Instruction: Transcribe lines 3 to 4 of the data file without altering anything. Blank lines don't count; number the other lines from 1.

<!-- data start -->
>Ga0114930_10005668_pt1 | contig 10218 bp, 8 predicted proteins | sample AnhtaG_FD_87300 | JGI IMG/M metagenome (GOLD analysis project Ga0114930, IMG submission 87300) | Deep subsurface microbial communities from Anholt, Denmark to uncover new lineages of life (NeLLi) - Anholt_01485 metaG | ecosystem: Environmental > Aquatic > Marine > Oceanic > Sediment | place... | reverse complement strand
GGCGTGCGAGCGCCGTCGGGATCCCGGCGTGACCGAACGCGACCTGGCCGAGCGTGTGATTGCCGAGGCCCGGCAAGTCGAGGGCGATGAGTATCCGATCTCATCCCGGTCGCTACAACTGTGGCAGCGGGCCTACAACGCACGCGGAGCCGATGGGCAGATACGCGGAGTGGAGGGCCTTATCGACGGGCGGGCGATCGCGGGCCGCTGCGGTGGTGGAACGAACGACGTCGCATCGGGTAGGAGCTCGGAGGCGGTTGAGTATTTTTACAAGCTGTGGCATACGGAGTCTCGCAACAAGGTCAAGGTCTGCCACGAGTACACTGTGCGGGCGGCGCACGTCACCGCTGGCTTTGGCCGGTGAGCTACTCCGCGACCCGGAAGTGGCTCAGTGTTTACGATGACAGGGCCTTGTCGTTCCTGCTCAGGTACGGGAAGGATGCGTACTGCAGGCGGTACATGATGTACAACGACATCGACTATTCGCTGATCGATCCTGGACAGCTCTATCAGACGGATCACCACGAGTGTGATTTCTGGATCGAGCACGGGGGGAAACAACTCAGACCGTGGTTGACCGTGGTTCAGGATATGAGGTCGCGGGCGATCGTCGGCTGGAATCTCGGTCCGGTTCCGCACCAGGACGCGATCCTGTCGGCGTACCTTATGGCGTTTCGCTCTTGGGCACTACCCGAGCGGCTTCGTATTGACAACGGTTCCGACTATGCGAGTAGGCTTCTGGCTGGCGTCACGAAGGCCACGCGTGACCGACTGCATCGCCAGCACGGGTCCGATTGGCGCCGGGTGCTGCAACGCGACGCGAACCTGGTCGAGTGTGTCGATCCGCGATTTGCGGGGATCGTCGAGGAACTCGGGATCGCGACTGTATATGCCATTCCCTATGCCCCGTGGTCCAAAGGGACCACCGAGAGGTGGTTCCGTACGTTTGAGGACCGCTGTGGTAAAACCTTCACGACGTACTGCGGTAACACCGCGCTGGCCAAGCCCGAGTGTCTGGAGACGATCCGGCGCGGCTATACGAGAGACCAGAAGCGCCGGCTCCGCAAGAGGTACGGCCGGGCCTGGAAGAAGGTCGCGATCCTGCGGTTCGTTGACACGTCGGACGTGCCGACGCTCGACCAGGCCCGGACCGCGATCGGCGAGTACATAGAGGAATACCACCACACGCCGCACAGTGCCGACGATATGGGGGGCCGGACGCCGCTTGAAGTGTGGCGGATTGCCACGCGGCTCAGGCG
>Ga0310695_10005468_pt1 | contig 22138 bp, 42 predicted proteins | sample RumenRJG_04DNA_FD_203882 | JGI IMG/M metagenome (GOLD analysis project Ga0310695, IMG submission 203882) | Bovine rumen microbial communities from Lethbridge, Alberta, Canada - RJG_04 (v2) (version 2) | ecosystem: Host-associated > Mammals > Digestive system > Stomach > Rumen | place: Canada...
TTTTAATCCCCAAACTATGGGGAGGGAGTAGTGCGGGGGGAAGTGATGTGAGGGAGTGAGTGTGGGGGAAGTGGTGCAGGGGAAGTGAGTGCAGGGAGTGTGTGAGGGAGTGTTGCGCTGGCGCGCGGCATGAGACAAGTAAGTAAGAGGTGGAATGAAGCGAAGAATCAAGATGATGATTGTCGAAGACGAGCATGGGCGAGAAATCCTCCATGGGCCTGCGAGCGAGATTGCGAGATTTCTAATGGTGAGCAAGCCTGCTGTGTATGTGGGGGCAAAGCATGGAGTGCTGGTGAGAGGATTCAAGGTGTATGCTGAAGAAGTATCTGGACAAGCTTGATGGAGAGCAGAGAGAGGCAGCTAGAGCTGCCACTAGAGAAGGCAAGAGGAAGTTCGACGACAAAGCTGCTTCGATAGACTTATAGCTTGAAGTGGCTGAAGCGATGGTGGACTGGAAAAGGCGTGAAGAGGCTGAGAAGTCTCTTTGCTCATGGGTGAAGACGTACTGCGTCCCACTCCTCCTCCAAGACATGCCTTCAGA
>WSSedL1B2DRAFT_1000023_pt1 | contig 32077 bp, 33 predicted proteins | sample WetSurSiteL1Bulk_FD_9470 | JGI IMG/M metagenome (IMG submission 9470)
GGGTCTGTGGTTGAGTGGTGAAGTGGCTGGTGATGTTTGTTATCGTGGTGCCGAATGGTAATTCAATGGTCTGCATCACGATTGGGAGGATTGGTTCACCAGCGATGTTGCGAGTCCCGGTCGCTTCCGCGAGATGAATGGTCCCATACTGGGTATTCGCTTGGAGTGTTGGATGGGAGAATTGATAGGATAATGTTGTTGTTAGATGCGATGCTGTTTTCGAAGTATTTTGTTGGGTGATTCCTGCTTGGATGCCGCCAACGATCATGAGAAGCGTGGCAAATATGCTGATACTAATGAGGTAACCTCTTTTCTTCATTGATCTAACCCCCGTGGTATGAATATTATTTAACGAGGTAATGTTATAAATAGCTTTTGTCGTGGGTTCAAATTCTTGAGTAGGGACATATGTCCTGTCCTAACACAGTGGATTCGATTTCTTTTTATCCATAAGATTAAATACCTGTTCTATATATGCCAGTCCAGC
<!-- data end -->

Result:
>Ga0310695_10005468_pt1 | contig 22138 bp, 42 predicted proteins | sample RumenRJG_04DNA_FD_203882 | JGI IMG/M metagenome (GOLD analysis project Ga0310695, IMG submission 203882) | Bovine rumen microbial communities from Lethbridge, Alberta, Canada - RJG_04 (v2) (version 2) | ecosystem: Host-associated > Mammals > Digestive system > Stomach > Rumen | place: Canada...
TTTTAATCCCCAAACTATGGGGAGGGAGTAGTGCGGGGGGAAGTGATGTGAGGGAGTGAGTGTGGGGGAAGTGGTGCAGGGGAAGTGAGTGCAGGGAGTGTGTGAGGGAGTGTTGCGCTGGCGCGCGGCATGAGACAAGTAAGTAAGAGGTGGAATGAAGCGAAGAATCAAGATGATGATTGTCGAAGACGAGCATGGGCGAGAAATCCTCCATGGGCCTGCGAGCGAGATTGCGAGATTTCTAATGGTGAGCAAGCCTGCTGTGTATGTGGGGGCAAAGCATGGAGTGCTGGTGAGAGGATTCAAGGTGTATGCTGAAGAAGTATCTGGACAAGCTTGATGGAGAGCAGAGAGAGGCAGCTAGAGCTGCCACTAGAGAAGGCAAGAGGAAGTTCGACGACAAAGCTGCTTCGATAGACTTATAGCTTGAAGTGGCTGAAGCGATGGTGGACTGGAAAAGGCGTGAAGAGGCTGAGAAGTCTCTTTGCTCATGGGTGAAGACGTACTGCGTCCCACTCCTCCTCCAAGACATGCCTTCAGA